"A custom cabinetry shop will be able mix and match finishes and wood species for your desired effect," said Achey. "At Plain & Fancy Custom Cabinetry we have a department specifically dedicated to custom colors. About 25 percent of the finishes we do each year are custom colors."
Texture. Texture can be used to create balance and connection. Texture adds visual interest. The texture of a rustic antique armoire juxtaposed to refined, smooth enameled cabinetry is quite striking. This typifies the yin and yang aspect of eclectic design.
Mass. Mass refers to the amount of visual weight or space an object appears to have. A balance of visual weight creates balance and harmony of proportion. For example, a large island with many drawers and solid doors has a lot of visual weight whereas a taller one with glass fronted doors appears visually lighter. An easy way to create a difference in visual weight is to adjust the height and shape of the toe kicks. If some cabinets go flush to the floor, add a four inch toe kick with an apron to one of them. This will make the piece look as if it is an individual piece.
Form. This refers to the actual shape of the elements of the room. The walls, furniture, doorways, accessories and appliances all have form. If the room is tall and slender, then the best choice for cabinetry should be tall and slender. The elements' form should echo the form of the room's architecture - no matter what the decorating style.
Taking the five principles into account, today's sense of style, desire for personal expression and the need for functionality all create the perfect foil for an eclectic kitchen. Use old with new, mix tones and colors, combine rough natural elements such as stone with smooth marble or primitive art with contemporary cabinetry. Remember, eclectic is about balance that creates character, beauty and fun.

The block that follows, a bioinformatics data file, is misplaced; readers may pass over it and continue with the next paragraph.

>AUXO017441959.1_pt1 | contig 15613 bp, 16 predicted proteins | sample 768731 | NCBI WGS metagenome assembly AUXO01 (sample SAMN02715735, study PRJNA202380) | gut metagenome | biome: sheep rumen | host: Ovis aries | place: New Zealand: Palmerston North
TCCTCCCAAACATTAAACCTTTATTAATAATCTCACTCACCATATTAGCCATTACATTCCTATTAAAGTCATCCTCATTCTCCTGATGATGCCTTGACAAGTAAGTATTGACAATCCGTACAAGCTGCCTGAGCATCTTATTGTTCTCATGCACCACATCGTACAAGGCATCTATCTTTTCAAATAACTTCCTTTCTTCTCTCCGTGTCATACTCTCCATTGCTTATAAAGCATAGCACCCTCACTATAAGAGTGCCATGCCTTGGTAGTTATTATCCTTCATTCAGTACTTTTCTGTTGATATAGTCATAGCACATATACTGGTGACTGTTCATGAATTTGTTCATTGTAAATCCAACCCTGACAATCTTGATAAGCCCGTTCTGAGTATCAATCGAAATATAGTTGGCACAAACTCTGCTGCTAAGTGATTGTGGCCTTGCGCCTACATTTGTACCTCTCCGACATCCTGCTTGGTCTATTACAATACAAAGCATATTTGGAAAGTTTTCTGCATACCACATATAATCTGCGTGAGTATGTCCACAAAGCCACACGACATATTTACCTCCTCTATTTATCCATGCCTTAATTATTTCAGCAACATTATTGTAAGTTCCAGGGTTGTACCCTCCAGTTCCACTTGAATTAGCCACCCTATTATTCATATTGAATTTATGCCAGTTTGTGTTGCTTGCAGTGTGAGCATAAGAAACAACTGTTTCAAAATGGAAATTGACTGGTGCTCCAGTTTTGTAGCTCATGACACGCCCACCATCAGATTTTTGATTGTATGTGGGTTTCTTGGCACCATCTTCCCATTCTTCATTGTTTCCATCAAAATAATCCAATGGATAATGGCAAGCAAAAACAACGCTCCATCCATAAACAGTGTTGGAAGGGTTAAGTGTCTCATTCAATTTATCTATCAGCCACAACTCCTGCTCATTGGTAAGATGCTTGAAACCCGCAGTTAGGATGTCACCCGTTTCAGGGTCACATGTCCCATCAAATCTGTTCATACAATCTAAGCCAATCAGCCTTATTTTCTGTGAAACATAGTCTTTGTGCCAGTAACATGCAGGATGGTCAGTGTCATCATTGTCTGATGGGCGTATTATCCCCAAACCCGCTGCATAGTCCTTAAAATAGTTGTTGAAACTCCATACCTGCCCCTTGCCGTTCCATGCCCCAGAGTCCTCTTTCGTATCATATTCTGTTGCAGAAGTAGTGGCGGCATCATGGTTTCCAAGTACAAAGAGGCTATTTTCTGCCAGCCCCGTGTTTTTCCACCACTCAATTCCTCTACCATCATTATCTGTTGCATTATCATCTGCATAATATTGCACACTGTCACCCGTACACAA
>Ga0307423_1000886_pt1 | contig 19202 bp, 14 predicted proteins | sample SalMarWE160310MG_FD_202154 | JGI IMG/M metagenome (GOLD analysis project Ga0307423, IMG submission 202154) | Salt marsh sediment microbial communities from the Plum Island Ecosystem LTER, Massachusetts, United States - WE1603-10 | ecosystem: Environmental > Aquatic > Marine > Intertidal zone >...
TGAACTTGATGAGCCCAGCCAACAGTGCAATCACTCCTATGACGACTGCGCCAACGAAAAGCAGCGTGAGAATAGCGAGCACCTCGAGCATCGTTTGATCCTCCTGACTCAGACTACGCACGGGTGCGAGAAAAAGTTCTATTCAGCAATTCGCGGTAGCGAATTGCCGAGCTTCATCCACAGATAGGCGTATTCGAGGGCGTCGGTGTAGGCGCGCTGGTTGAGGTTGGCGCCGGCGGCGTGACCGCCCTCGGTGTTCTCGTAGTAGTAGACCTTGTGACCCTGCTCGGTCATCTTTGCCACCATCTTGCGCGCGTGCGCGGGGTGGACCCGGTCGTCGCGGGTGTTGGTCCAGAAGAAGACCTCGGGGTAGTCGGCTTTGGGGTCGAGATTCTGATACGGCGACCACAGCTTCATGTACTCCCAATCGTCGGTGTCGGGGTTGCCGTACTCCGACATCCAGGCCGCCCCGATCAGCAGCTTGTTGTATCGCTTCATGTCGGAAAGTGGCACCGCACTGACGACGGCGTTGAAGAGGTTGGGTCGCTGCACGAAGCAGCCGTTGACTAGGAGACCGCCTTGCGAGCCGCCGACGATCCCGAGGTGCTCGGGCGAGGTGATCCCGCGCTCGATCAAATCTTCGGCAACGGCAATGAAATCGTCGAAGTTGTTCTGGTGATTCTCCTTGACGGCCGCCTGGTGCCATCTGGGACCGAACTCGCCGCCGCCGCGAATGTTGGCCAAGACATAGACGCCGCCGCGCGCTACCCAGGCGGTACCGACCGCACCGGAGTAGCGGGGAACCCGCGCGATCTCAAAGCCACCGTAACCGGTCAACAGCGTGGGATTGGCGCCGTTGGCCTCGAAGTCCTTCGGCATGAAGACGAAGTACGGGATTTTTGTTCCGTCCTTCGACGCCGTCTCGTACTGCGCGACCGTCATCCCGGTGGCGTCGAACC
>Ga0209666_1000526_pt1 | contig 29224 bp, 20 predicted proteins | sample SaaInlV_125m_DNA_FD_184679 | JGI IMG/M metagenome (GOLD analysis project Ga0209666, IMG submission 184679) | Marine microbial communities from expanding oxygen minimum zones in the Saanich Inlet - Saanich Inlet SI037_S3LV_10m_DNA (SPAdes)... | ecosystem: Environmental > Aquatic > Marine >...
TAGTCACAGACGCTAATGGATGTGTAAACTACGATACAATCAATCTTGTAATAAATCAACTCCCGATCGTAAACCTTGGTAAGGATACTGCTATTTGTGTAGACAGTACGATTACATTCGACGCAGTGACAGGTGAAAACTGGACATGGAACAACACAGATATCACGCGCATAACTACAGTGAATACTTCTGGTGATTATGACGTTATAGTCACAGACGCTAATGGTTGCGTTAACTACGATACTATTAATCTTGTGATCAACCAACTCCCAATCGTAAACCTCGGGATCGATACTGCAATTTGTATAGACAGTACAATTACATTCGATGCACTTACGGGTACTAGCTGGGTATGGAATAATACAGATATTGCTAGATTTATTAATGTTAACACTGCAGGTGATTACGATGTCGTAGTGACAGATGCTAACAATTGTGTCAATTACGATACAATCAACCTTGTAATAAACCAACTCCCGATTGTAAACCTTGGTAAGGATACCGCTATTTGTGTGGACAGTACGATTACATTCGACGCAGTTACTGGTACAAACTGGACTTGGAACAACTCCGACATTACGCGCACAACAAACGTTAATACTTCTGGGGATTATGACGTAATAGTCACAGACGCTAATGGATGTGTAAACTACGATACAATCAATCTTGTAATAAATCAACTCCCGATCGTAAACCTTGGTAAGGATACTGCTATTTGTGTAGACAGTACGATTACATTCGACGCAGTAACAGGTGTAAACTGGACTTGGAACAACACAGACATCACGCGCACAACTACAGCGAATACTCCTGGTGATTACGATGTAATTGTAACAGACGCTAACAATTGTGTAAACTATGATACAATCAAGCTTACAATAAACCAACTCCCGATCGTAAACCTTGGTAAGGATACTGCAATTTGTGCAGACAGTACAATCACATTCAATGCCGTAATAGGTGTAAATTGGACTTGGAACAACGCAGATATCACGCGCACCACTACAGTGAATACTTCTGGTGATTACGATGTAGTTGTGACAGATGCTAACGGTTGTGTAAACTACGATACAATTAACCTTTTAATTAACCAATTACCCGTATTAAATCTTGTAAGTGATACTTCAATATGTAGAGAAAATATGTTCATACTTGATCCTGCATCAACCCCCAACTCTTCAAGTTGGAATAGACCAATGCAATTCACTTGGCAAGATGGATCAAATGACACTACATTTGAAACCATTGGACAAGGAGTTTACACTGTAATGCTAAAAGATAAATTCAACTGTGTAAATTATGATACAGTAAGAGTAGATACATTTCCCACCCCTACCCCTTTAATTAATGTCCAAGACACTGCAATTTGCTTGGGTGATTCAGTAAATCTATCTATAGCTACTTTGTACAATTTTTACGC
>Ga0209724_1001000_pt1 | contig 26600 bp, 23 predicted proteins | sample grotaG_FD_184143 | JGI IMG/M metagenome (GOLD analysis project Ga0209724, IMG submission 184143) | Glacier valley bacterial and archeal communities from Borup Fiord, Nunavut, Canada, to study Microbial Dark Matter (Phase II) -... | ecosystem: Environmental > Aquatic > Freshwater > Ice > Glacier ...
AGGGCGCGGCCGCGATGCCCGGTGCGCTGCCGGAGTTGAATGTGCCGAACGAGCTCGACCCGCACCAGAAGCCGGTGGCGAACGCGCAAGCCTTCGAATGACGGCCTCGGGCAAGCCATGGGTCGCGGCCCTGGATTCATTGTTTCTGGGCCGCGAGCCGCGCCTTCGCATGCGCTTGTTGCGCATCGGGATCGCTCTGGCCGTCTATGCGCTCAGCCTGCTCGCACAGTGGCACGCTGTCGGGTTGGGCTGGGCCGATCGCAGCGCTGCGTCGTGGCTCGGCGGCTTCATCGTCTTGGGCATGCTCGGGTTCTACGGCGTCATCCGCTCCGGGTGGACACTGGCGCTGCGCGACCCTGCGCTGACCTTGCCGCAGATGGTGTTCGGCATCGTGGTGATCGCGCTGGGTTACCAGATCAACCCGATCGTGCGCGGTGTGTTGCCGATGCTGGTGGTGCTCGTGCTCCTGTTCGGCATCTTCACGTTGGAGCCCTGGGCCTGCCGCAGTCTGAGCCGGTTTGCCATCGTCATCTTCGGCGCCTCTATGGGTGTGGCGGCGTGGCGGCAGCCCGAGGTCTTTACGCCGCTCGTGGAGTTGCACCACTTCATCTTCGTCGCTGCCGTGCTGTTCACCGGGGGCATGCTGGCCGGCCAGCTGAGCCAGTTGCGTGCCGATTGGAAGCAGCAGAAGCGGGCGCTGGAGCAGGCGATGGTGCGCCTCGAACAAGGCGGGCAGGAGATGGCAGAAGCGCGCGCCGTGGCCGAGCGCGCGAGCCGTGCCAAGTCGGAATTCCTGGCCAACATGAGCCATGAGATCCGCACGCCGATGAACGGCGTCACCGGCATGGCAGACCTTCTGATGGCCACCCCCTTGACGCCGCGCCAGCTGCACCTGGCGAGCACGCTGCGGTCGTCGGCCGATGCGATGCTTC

To inquire about Plain & Fancy Custom Cabinetry, call (800) 447-9006 or visit www.plainfancycabinetry.com.
Home Inspections covering the counties of the San Francisco Bay Area such as Solano County, through Contra Costa County , over to Napa County and Sonoma County, Down to Alameda County, San Mateo County and Santa Clara County to the Central Valley of Sacramento County, El Dorado County, and Placer County including Lake Tahoe Homes, and other counties such as Amador County to Calaveras County, Stanislaus County and San Joaquin County and Sutter County, Butte County, Lake County, Shasta County, Tehama County, Yolo County, Yuba County, Nevada County and Colusa County. This includes outlying areas for home inspection services.
Partial list of cities served: Sacramento, Roseville, Folsom, Granite Bay, Grass Valley, Auburn, Elk Grove, El Dorado Hills, Ranch Cordova, Placerville, Jackson, South Lake Tahoe, Nevada City, Davis, Woodland, Stockton, Lodi, Galt, Yuba City, Marysville, Vallejo, Vacaville, Fairfield, Concord, Walnut Creek, Napa, Oakland, Berkeley, Fremont, San Jose, Santa Clara, Modesto, Tracy, Pleasanton, Santa Rosa, San Rafael, San Francisco, Chico, Oroville, Red Bluff, Redding, Orland, Corning, Paradise.
Golden State Home Inspections LLC •3539 Bradshaw Road Ste B-168, Sacramento, CA 95827
Member of NACHI-National Association of Certified Home Inspectors
Ca. State Contractor License #913615
Phone: 800.441.0804 • Fax: 866.846.1085